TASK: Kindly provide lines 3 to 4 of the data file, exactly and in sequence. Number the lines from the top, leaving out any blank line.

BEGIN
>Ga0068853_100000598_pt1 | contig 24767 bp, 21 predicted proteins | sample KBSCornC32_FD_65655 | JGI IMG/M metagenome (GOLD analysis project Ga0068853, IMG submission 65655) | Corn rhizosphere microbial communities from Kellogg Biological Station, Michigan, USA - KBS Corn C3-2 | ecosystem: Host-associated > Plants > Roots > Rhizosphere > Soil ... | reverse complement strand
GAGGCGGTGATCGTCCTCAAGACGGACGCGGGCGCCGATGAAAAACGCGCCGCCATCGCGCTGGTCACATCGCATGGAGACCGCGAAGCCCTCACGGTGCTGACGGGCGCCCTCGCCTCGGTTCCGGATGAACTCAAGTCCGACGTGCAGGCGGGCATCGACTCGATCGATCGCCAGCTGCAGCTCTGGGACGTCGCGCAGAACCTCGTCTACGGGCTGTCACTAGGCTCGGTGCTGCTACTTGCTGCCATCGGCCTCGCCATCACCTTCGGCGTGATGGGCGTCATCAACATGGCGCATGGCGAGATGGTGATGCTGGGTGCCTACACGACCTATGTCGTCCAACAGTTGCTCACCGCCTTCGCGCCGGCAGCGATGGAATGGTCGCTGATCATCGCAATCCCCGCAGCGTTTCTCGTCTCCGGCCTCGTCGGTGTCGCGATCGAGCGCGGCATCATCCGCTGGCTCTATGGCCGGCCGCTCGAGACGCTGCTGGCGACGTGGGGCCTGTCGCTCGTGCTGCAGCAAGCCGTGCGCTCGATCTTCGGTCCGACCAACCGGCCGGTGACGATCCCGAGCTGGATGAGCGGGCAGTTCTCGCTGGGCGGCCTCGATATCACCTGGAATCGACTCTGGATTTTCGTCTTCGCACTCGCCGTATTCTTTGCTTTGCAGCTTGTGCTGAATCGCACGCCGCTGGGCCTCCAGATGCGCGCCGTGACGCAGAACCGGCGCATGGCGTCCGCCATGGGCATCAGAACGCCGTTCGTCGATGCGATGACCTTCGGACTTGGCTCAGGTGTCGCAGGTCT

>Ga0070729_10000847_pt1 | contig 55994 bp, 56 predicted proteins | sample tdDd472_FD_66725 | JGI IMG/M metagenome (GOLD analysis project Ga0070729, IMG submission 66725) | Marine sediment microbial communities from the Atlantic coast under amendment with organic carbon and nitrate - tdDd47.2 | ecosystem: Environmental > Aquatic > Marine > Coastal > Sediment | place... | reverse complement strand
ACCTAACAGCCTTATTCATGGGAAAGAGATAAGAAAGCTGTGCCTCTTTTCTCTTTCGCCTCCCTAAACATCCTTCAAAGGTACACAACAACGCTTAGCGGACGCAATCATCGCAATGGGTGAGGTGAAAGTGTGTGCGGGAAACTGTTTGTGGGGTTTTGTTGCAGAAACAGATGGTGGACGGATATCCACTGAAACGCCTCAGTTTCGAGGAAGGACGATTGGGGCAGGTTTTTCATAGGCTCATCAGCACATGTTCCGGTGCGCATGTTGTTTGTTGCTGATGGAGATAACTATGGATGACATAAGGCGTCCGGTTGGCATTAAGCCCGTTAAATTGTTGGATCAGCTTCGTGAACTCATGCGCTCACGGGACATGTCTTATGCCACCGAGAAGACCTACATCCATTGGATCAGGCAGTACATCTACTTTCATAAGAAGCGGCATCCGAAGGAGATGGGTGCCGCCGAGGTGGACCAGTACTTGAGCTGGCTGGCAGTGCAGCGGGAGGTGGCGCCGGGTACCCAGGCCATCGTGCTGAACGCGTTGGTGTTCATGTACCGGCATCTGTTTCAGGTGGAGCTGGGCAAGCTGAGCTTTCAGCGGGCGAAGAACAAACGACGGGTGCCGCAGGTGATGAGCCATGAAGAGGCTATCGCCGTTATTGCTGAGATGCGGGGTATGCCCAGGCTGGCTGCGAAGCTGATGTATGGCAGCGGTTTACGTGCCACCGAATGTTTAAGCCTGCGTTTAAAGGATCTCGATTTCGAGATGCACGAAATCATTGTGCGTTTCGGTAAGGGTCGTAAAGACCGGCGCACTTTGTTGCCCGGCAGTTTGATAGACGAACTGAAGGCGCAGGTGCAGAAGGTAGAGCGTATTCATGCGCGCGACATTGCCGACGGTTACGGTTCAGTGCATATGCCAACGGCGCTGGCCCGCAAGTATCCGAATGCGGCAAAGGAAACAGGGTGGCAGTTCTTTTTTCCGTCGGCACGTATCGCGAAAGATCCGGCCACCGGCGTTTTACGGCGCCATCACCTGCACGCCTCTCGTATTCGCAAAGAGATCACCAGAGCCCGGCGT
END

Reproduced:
>Ga0070729_10000847_pt1 | contig 55994 bp, 56 predicted proteins | sample tdDd472_FD_66725 | JGI IMG/M metagenome (GOLD analysis project Ga0070729, IMG submission 66725) | Marine sediment microbial communities from the Atlantic coast under amendment with organic carbon and nitrate - tdDd47.2 | ecosystem: Environmental > Aquatic > Marine > Coastal > Sediment | place... | reverse complement strand
ACCTAACAGCCTTATTCATGGGAAAGAGATAAGAAAGCTGTGCCTCTTTTCTCTTTCGCCTCCCTAAACATCCTTCAAAGGTACACAACAACGCTTAGCGGACGCAATCATCGCAATGGGTGAGGTGAAAGTGTGTGCGGGAAACTGTTTGTGGGGTTTTGTTGCAGAAACAGATGGTGGACGGATATCCACTGAAACGCCTCAGTTTCGAGGAAGGACGATTGGGGCAGGTTTTTCATAGGCTCATCAGCACATGTTCCGGTGCGCATGTTGTTTGTTGCTGATGGAGATAACTATGGATGACATAAGGCGTCCGGTTGGCATTAAGCCCGTTAAATTGTTGGATCAGCTTCGTGAACTCATGCGCTCACGGGACATGTCTTATGCCACCGAGAAGACCTACATCCATTGGATCAGGCAGTACATCTACTTTCATAAGAAGCGGCATCCGAAGGAGATGGGTGCCGCCGAGGTGGACCAGTACTTGAGCTGGCTGGCAGTGCAGCGGGAGGTGGCGCCGGGTACCCAGGCCATCGTGCTGAACGCGTTGGTGTTCATGTACCGGCATCTGTTTCAGGTGGAGCTGGGCAAGCTGAGCTTTCAGCGGGCGAAGAACAAACGACGGGTGCCGCAGGTGATGAGCCATGAAGAGGCTATCGCCGTTATTGCTGAGATGCGGGGTATGCCCAGGCTGGCTGCGAAGCTGATGTATGGCAGCGGTTTACGTGCCACCGAATGTTTAAGCCTGCGTTTAAAGGATCTCGATTTCGAGATGCACGAAATCATTGTGCGTTTCGGTAAGGGTCGTAAAGACCGGCGCACTTTGTTGCCCGGCAGTTTGATAGACGAACTGAAGGCGCAGGTGCAGAAGGTAGAGCGTATTCATGCGCGCGACATTGCCGACGGTTACGGTTCAGTGCATATGCCAACGGCGCTGGCCCGCAAGTATCCGAATGCGGCAAAGGAAACAGGGTGGCAGTTCTTTTTTCCGTCGGCACGTATCGCGAAAGATCCGGCCACCGGCGTTTTACGGCGCCATCACCTGCACGCCTCTCGTATTCGCAAAGAGATCACCAGAGCCCGGCGT